Produced by: City Lights Theater Company
Featuring: Sara Renee Morris (Nan), Max Sorg (Kyle), Laura Espino (Sweetheart), and Jacob Marker (Simon)
Directed by: Steve M. Boyle
Running time: 90 minutes, no intermission
When: May 14-June 14, 2015
Where: City Lights Theater Company, 529 South Second Street, San Jose, California
Tickets: $17-$32 (discounts available). Visit cltc.org or call 408-295-4200.
and a fascination with science
The Wikipedia entry for Lauren Gunderson says "She writes about women in science and history, and comedies based on Shakespeare," which overstates and oversimplifies her impressive career to an amusing and horrifying degree.
It's true, Gunderson, who lives in San Francisco with her virologist husband, Nathan Wolfe, and their six-month-old son, Charles Isaac Gunderson Wolfe, does write a lot of plays about women in science. "Silent Sky," for instance, about astronomer Henrietta Leavitt, which TheatreWorks staged in early 2014.
And Shakespeare does play a role in Gunderson's creative life.
"Oh, they were the first real plays that I fell in love with," Gunderson explained during a recent phone interview. "They have such a diversity of style. I found they gave me permission to write a lot of different things in a lot of different ways. ...
"And, frankly, when it's about Shakespeare, when there is a thread of Shakespeare in it, people are a little more likely to go see it."
But that thread can often be quite slender, as with "Exit, Pursued By A Bear," Gunderson's popular play that opens in previews at City Lights on Thursday. It can be said that Shakespeare wrote the title, "Exit, Pursued By A Bear," because it is a stage direction in his play "The Winter's Tale."
"I also used the play's themes of an abusive husband destroying his family and kingdom, but who comes to see his horrible mistakes in the end," Gunderson said. Still, the play remains Gunderson's own.
That stage direction from "The Winter's Tale," which in the early 1620s might have included an actual bear on stage, just kind of spurred Gunderson to write something she's already wanted to write about the South, where she was born and raised.
"I am always looking to tell stories about women in ways that matter," Gunderson said. "This topic of abuse came up over and over again, from the news, from friends major issues that we are uncomfortable talking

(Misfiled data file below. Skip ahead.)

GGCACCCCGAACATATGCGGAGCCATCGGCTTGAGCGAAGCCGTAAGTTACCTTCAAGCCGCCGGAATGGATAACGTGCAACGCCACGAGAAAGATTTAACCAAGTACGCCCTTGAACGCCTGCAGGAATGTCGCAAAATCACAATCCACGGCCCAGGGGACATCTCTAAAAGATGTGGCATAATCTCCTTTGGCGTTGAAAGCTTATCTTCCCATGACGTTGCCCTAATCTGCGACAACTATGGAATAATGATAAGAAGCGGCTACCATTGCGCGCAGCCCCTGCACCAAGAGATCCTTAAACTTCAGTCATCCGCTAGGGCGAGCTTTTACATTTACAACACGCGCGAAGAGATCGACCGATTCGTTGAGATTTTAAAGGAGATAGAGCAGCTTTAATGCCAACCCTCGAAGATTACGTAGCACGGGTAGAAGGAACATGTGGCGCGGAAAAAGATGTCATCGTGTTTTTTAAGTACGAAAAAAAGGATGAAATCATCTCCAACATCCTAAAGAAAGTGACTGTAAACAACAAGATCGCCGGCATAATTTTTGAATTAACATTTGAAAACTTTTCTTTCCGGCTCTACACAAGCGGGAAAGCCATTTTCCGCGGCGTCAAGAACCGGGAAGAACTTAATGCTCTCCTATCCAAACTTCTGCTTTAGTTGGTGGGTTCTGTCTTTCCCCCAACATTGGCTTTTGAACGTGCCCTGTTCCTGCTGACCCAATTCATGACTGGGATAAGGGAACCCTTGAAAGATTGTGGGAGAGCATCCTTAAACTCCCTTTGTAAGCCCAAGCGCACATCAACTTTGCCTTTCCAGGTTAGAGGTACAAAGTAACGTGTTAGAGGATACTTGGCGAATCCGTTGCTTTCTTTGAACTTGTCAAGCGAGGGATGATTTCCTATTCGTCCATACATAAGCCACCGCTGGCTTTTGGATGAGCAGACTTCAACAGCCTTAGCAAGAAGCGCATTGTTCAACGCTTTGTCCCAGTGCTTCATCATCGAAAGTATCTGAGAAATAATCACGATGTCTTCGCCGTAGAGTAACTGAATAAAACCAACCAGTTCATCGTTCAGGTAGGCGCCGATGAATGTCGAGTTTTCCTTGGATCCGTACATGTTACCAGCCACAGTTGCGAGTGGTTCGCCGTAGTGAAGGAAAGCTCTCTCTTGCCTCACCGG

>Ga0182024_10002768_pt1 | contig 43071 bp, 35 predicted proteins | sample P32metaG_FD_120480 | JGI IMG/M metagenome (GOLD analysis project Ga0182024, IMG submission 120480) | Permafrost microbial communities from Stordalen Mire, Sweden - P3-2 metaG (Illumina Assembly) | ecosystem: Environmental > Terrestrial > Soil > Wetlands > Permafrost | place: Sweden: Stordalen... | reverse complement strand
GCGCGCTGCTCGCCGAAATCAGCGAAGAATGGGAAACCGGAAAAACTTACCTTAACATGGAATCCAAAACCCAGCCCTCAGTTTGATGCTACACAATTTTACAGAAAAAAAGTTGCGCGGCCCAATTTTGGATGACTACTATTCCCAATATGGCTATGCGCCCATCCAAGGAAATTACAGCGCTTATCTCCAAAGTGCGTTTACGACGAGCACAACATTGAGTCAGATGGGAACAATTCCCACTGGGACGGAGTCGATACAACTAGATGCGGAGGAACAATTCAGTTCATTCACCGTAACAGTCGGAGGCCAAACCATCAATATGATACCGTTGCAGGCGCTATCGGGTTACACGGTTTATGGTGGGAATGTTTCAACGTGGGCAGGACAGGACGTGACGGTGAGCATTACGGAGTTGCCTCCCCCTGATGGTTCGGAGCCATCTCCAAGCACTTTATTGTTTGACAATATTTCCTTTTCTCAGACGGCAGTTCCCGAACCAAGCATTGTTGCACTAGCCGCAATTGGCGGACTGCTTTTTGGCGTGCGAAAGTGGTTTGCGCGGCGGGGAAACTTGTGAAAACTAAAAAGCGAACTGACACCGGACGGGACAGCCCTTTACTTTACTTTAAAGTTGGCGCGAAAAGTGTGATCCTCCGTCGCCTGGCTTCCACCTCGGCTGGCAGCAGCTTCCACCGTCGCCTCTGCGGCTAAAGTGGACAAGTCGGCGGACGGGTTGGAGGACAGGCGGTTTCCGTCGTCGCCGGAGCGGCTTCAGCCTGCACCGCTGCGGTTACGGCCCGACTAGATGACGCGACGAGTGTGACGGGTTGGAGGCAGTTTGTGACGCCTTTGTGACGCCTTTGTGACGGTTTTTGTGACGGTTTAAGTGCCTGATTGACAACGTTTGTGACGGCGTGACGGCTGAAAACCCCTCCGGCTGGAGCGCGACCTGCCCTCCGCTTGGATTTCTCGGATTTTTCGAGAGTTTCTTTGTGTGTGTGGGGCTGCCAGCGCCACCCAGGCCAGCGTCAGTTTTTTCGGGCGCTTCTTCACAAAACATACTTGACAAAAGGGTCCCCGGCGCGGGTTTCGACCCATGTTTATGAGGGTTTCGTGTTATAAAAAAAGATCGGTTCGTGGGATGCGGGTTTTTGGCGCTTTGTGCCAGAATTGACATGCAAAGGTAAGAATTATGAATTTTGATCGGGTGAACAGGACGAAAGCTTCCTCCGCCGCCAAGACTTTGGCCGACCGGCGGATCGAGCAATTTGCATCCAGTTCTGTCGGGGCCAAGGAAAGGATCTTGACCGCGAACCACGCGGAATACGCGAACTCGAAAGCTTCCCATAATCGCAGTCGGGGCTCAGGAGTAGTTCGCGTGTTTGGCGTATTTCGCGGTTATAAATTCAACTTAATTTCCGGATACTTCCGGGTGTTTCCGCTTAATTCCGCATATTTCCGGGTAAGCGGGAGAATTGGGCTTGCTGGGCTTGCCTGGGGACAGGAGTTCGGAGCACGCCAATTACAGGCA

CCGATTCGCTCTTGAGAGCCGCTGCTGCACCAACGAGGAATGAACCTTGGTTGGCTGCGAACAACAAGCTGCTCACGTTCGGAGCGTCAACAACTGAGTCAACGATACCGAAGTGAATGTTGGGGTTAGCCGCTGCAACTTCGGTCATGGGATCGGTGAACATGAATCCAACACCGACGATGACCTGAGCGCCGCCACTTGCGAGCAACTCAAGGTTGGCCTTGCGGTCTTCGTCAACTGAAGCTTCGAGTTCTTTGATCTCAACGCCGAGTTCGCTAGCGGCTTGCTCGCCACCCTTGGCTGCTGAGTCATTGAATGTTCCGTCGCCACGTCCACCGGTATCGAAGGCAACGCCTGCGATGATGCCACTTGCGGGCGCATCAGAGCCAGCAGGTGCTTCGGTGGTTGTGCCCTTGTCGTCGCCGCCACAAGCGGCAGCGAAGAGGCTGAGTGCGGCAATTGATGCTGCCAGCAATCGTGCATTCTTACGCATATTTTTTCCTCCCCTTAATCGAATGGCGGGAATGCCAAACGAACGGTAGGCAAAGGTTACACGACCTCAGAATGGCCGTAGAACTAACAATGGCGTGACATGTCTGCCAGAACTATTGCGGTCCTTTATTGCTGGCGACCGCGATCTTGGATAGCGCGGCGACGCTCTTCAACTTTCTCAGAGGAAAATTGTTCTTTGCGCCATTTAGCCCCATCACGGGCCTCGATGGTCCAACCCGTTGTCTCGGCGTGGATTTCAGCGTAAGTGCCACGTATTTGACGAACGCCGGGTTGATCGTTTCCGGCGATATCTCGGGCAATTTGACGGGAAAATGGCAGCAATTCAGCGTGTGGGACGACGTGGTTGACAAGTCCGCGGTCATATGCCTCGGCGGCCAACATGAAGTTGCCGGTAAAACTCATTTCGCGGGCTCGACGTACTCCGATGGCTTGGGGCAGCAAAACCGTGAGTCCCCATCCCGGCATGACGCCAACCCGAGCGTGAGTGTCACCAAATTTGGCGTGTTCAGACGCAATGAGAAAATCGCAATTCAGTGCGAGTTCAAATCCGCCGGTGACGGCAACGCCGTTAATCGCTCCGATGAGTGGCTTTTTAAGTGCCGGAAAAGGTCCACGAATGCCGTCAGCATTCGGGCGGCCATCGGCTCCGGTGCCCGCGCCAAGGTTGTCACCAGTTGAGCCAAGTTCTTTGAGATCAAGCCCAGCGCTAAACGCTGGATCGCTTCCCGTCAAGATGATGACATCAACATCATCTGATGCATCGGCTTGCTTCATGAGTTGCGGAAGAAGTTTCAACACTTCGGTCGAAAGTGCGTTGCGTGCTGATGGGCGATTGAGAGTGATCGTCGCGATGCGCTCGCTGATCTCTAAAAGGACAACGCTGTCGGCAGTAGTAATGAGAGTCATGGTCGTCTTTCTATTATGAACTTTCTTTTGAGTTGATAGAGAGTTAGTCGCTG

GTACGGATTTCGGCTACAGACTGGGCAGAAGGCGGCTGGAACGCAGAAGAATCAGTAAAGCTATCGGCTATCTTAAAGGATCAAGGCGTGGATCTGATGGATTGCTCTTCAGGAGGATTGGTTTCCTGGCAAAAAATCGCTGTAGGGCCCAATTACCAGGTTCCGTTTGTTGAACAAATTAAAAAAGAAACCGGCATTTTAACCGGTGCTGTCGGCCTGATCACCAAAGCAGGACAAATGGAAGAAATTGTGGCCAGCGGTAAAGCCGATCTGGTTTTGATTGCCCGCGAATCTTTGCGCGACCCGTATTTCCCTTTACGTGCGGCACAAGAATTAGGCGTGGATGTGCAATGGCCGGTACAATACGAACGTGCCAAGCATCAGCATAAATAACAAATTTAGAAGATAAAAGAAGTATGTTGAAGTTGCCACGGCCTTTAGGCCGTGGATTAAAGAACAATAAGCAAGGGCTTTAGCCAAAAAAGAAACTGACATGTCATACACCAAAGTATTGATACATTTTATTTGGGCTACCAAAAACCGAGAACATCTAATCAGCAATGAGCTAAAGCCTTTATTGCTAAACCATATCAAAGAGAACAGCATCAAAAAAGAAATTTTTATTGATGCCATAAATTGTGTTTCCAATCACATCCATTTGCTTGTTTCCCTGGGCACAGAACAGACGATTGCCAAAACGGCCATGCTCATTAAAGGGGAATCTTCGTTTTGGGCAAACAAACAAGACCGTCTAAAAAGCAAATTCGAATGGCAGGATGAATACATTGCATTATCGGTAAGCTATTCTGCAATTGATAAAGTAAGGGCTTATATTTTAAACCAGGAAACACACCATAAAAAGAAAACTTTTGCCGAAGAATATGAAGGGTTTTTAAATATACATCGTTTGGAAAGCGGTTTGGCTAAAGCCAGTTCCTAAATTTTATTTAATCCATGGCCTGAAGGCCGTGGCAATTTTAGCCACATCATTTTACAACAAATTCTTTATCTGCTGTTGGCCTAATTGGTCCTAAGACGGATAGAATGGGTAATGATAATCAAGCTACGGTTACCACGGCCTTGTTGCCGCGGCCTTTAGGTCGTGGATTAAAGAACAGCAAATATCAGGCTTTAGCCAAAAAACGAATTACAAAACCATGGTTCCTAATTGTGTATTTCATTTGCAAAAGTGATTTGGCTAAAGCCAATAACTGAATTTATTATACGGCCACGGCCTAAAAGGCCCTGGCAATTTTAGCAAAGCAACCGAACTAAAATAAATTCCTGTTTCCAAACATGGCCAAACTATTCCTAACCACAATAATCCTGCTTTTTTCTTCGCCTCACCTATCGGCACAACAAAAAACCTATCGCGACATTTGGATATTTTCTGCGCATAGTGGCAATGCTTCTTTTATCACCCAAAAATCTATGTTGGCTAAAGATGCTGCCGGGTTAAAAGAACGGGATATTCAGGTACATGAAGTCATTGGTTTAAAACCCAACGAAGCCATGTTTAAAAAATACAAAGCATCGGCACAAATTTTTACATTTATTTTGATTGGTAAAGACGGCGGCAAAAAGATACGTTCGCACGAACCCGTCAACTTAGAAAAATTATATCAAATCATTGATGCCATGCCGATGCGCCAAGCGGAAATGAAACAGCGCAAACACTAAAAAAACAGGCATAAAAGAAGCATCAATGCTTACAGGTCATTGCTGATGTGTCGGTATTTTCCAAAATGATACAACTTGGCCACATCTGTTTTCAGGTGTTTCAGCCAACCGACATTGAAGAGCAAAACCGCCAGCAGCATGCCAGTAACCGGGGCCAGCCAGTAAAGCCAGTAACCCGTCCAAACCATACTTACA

"Also, there is the zaniness of revenge comedy. You can be a lot more truthful in comedy than you can with drama. Audiences can lean in to it. In drama, sometimes it's too much to handle. But in comedy, there is this welcoming gravity, that it is comedy, that it's not going to hurt."
Gunderson's revenge comedy opens with a man duct-taped to a chair. His wife and two of her friends have trapped him, with the intention of demonstrating to him what an abusive, terrible husband he's been, and then encourage a bear to eat him.
"I also wanted to tell a story where the girl wins," Gunderson said. "Because it's a comedy, you know the heroine is probably going to be OK. She triumphs. In so many stories, they go back to the abuser and get killed or get hurt.
"I'm using the power of comedy to bring us in ... it's a whiplash of a play, lots of emotion ... the wildness of comedy. It's really a fun piece, I am so excited City Lights is doing it."
Gunderson also sees the story as "A chance to talk about the South. Not caricatures, but real, full-blooded, complex characters with Southern accents. ... It kind of challenges stereotypes, while enjoying them."
Something about "Exit, Pursued By A Bear" that has surprised Gunderson, as it's been produced around the nation, is "The reaction by guys I wouldn't expect to see in the theater, much less enjoying it. Guys. Frat guys. Their girlfriends bring them. It's a feminist play, I expected women. But lots of frat guys come up and say, 'This is awesome!'"
And, Gunderson said, "There are bears. Everybody likes bears."
Truth is, Gunderson does share some similarities with Shakespeare, including productivity. Shakespeare, by the time he shuffled off this mortal coil at the age of 52, had written something like 38 plays, some of which are considered among the best ever written. Gunderson is only 33, but has already seen 17 of her plays produced, has two new works in production, and will probably outlive Shakespeare by decades.
And her work is quite good, which is why theater companies keep producing it.
The two new plays are "Ada and the Memory Engine," about Ada Lovelace, the world's first computer programmer, in 1850, whose father was Lord Byron. CentralWorks Theatre in Berkeley is getting it ready for a premiere in October.
Cincinnati Playhouse in the Park, meanwhile, is working on "The Revolutionists" for February 2016, which Gunderson's website describes as "All the fun of the French Revolution without the smell."
Gunderson writes at home in San Francisco, and counts herself lucky to be able to do that.
"I like to write where I can speak out loud to myself. It works well for me. I have my own books, my own wifi ...my own cat ... we call her Mitten."
She also has a husband, Nathan Wolfe, for the last two and a half years.
They met because Gunderson writes a lot about science, and signed up for an event, and someone approached her and said, "'If you write about science, you should meet Nathan Wolfe.' A year later, in San Francisco, we had coffee, and it ended up being a lovely date he had planned. He swept me off my feet. ...
"I love the complexity of our intellectual relationship," Gunderson said. "He is not a theater person, but he is very creative. I am a writer, but approach it like engineering. It makes for interesting conversations."
Email John Orr at firstname.lastname@example.org